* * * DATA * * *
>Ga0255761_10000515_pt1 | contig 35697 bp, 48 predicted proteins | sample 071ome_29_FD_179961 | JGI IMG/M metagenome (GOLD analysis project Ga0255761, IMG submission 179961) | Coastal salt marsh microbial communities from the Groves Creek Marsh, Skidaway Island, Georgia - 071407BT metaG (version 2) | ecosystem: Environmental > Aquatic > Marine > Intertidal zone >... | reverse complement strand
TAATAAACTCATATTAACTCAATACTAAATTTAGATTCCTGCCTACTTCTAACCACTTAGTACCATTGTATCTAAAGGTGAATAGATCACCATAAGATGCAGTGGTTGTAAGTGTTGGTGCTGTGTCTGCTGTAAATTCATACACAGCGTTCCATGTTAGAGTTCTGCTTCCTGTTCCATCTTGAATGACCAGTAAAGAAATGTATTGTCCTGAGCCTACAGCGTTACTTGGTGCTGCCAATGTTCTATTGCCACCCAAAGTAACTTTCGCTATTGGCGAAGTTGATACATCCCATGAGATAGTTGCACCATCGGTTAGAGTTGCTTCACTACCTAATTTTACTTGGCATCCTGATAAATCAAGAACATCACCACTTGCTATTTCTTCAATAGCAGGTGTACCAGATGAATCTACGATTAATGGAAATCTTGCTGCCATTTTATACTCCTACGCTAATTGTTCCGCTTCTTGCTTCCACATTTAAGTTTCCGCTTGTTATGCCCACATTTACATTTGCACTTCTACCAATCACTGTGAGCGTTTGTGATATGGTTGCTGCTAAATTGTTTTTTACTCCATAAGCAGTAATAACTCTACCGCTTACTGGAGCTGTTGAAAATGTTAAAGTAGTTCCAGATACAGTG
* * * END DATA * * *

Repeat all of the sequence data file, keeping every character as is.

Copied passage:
>Ga0255761_10000515_pt1 | contig 35697 bp, 48 predicted proteins | sample 071ome_29_FD_179961 | JGI IMG/M metagenome (GOLD analysis project Ga0255761, IMG submission 179961) | Coastal salt marsh microbial communities from the Groves Creek Marsh, Skidaway Island, Georgia - 071407BT metaG (version 2) | ecosystem: Environmental > Aquatic > Marine > Intertidal zone >... | reverse complement strand
TAATAAACTCATATTAACTCAATACTAAATTTAGATTCCTGCCTACTTCTAACCACTTAGTACCATTGTATCTAAAGGTGAATAGATCACCATAAGATGCAGTGGTTGTAAGTGTTGGTGCTGTGTCTGCTGTAAATTCATACACAGCGTTCCATGTTAGAGTTCTGCTTCCTGTTCCATCTTGAATGACCAGTAAAGAAATGTATTGTCCTGAGCCTACAGCGTTACTTGGTGCTGCCAATGTTCTATTGCCACCCAAAGTAACTTTCGCTATTGGCGAAGTTGATACATCCCATGAGATAGTTGCACCATCGGTTAGAGTTGCTTCACTACCTAATTTTACTTGGCATCCTGATAAATCAAGAACATCACCACTTGCTATTTCTTCAATAGCAGGTGTACCAGATGAATCTACGATTAATGGAAATCTTGCTGCCATTTTATACTCCTACGCTAATTGTTCCGCTTCTTGCTTCCACATTTAAGTTTCCGCTTGTTATGCCCACATTTACATTTGCACTTCTACCAATCACTGTGAGCGTTTGTGATATGGTTGCTGCTAAATTGTTTTTTACTCCATAAGCAGTAATAACTCTACCGCTTACTGGAGCTGTTGAAAATGTTAAAGTAGTTCCAGATACAGTG